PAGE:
Updated: February 17, 2021 9:30:27 am
The battle between Google and, to a lesser extent, Facebook, and traditional news media in Australia reached a head earlier this month when the tech giant threatened to withdraw its popular search services from the country. The bone of contention is a proposed law that frames a bargaining code to ensure that news outlets are compensated for the content they generate. The dispute frames the issue of the dominance of a handful of companies in the digital news landscape. Second, given the abiding importance of quality journalism in informing public debate, it could provide the template for how news organisations’ businesses and revenue models will evolve.
The proposed law has come not from Australia’s media watchdog but from the Australian Competition and Consumer Commission, which found after an 18-month investigation that the control over the distribution of content that Google and Facebook have, and the profit from news content they corner, threatens the viability of traditional media. For example, for every $100 of digital advertising revenue accrued in Australia, $53 goes to Google, $28 to Facebook and $19 is shared among the companies that often actually produce content. Under the new law, if an agreement cannot be reached between online platforms and media houses in a stipulated period, the matter will go into arbitration, where the decision will be binding. It is this final clause that Google objects to the most. As a compromise — and a strategy — Google has launched its “News Showcase” in Australia, and is trying to strike a deal with media groups before the new law comes into effect. News Showcase and a similar initiative by Facebook in the UK in December 2020 pay news outlets licence fees to use their content. The fear, especially among smaller media houses, is that without a law, they will have no bargaining power vis a vis digital behemoths.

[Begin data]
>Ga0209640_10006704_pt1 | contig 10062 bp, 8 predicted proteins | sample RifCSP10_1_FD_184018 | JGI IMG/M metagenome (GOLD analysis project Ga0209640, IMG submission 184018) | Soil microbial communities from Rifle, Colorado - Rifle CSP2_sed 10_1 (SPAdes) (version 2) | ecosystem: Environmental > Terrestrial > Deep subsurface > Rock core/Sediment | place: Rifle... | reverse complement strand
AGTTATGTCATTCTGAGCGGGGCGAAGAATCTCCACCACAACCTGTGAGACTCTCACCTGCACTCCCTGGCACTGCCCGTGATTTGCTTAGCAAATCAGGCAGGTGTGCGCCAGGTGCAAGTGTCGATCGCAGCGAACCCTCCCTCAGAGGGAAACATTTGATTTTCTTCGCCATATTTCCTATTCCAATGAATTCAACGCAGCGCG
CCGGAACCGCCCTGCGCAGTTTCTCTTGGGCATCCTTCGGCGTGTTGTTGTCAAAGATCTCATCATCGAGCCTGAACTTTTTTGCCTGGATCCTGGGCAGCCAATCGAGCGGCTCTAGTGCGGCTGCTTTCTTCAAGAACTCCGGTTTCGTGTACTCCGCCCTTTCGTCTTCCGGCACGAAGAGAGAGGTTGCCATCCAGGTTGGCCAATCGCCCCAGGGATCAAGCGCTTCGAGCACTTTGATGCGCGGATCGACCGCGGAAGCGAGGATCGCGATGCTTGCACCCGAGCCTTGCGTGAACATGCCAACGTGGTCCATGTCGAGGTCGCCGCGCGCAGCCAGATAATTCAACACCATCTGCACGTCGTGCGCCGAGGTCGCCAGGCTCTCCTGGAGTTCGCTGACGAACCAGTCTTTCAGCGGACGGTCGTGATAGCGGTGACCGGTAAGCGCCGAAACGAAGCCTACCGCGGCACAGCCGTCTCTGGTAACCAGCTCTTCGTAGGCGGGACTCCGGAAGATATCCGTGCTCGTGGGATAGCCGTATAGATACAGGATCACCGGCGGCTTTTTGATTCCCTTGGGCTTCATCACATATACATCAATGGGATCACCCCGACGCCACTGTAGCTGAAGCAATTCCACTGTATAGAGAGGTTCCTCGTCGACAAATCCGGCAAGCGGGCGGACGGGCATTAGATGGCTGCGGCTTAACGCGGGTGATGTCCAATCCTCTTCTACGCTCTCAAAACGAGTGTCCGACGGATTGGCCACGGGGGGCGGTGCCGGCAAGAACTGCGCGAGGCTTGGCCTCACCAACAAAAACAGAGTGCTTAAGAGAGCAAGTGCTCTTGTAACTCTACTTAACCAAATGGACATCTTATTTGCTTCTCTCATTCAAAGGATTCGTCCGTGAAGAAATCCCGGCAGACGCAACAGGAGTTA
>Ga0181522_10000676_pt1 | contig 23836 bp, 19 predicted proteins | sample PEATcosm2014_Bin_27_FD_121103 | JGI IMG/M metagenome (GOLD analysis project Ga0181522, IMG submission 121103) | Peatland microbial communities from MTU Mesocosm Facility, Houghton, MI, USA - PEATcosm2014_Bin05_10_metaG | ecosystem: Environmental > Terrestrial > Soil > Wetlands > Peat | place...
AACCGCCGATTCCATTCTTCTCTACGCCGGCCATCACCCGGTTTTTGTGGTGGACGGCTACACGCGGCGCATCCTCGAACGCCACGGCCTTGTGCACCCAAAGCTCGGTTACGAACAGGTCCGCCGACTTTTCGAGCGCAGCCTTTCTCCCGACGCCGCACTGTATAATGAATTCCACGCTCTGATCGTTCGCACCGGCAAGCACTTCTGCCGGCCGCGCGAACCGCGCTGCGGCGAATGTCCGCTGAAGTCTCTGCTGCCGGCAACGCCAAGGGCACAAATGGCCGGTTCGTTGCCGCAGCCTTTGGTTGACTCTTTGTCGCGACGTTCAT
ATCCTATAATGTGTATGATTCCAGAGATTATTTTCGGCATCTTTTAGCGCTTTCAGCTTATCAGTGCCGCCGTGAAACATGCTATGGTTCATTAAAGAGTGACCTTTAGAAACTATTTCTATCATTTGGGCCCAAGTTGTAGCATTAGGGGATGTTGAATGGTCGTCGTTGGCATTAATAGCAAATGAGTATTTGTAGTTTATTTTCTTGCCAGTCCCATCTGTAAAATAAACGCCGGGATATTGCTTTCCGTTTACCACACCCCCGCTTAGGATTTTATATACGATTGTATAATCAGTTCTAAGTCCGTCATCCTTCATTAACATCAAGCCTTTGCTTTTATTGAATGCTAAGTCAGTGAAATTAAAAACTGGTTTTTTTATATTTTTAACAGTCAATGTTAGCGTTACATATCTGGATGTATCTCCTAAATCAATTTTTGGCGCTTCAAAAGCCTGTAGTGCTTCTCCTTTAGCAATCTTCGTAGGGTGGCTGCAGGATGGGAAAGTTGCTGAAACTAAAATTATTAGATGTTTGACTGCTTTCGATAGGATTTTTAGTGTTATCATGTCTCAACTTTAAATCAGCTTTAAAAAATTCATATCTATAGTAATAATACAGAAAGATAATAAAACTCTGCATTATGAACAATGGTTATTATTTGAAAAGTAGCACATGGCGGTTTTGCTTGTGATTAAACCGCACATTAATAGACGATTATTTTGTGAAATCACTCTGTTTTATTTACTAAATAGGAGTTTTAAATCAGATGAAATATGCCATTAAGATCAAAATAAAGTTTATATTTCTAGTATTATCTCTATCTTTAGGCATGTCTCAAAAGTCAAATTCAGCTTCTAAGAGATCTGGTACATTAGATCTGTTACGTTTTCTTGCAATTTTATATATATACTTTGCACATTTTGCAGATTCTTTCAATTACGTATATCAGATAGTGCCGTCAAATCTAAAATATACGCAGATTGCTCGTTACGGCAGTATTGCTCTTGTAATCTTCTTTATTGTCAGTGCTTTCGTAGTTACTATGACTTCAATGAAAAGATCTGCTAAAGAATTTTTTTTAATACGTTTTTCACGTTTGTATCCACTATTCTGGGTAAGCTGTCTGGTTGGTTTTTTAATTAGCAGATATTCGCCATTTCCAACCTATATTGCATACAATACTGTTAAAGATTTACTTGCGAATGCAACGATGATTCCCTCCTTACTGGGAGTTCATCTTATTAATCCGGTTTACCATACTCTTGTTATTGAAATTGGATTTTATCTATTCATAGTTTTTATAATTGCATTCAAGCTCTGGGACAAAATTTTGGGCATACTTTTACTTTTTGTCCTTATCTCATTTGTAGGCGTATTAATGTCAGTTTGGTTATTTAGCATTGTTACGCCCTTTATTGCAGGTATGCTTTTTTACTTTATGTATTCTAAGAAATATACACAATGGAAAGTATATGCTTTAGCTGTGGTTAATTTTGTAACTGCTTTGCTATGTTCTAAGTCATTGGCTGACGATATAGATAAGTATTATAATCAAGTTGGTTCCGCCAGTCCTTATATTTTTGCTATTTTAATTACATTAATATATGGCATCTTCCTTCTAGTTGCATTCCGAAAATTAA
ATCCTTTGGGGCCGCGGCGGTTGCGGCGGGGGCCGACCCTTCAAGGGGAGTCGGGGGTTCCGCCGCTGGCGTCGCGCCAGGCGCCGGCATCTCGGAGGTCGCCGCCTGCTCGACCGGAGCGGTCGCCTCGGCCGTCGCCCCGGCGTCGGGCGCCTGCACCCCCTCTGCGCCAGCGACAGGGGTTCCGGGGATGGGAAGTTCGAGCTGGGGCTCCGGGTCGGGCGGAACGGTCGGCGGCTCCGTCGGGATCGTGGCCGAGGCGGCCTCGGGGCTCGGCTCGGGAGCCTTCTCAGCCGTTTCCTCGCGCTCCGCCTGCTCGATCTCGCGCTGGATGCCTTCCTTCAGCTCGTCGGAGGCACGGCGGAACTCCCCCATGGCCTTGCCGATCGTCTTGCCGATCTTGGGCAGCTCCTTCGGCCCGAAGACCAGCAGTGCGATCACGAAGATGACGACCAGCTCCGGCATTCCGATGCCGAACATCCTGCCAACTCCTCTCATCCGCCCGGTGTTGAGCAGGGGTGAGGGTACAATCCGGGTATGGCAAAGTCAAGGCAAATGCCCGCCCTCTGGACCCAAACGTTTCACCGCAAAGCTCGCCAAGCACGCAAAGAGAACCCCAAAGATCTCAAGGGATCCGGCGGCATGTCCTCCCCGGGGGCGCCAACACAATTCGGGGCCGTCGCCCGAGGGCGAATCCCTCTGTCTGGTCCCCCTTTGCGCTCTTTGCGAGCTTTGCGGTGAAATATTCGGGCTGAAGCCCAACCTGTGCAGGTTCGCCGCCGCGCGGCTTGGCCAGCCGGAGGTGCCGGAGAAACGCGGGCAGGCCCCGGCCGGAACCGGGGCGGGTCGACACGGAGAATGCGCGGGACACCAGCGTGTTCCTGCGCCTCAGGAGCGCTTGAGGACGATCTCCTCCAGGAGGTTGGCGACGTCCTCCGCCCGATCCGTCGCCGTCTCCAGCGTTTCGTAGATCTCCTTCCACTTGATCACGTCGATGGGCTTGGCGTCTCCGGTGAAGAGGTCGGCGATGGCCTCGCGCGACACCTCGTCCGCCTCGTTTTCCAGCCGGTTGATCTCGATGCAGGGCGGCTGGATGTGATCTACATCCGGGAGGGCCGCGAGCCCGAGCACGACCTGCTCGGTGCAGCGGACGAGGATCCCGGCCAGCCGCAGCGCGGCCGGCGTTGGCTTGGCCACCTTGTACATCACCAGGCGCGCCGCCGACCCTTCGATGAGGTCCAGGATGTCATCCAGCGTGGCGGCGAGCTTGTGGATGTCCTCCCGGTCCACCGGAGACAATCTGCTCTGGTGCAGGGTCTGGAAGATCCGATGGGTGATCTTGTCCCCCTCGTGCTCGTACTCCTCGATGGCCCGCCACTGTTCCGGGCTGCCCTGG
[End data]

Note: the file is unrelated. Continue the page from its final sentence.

There is little doubt that technology has changed how content is consumed and shapes how news outlets must evolve. In entertainment, for example, large studios like Disney have launched their own platforms to compete with the likes of Netflix and Amazon. Given the monopolistic control that Google and Facebook enjoy — and questions over their algorithm-led editorial judgment — preserving the diversity of the media landscape has merit. Already, the spectre of regulation seems to be pushing these companies to share profits with those who create content and report the news. Negotiations between old media and new in Australia will be keenly watched.
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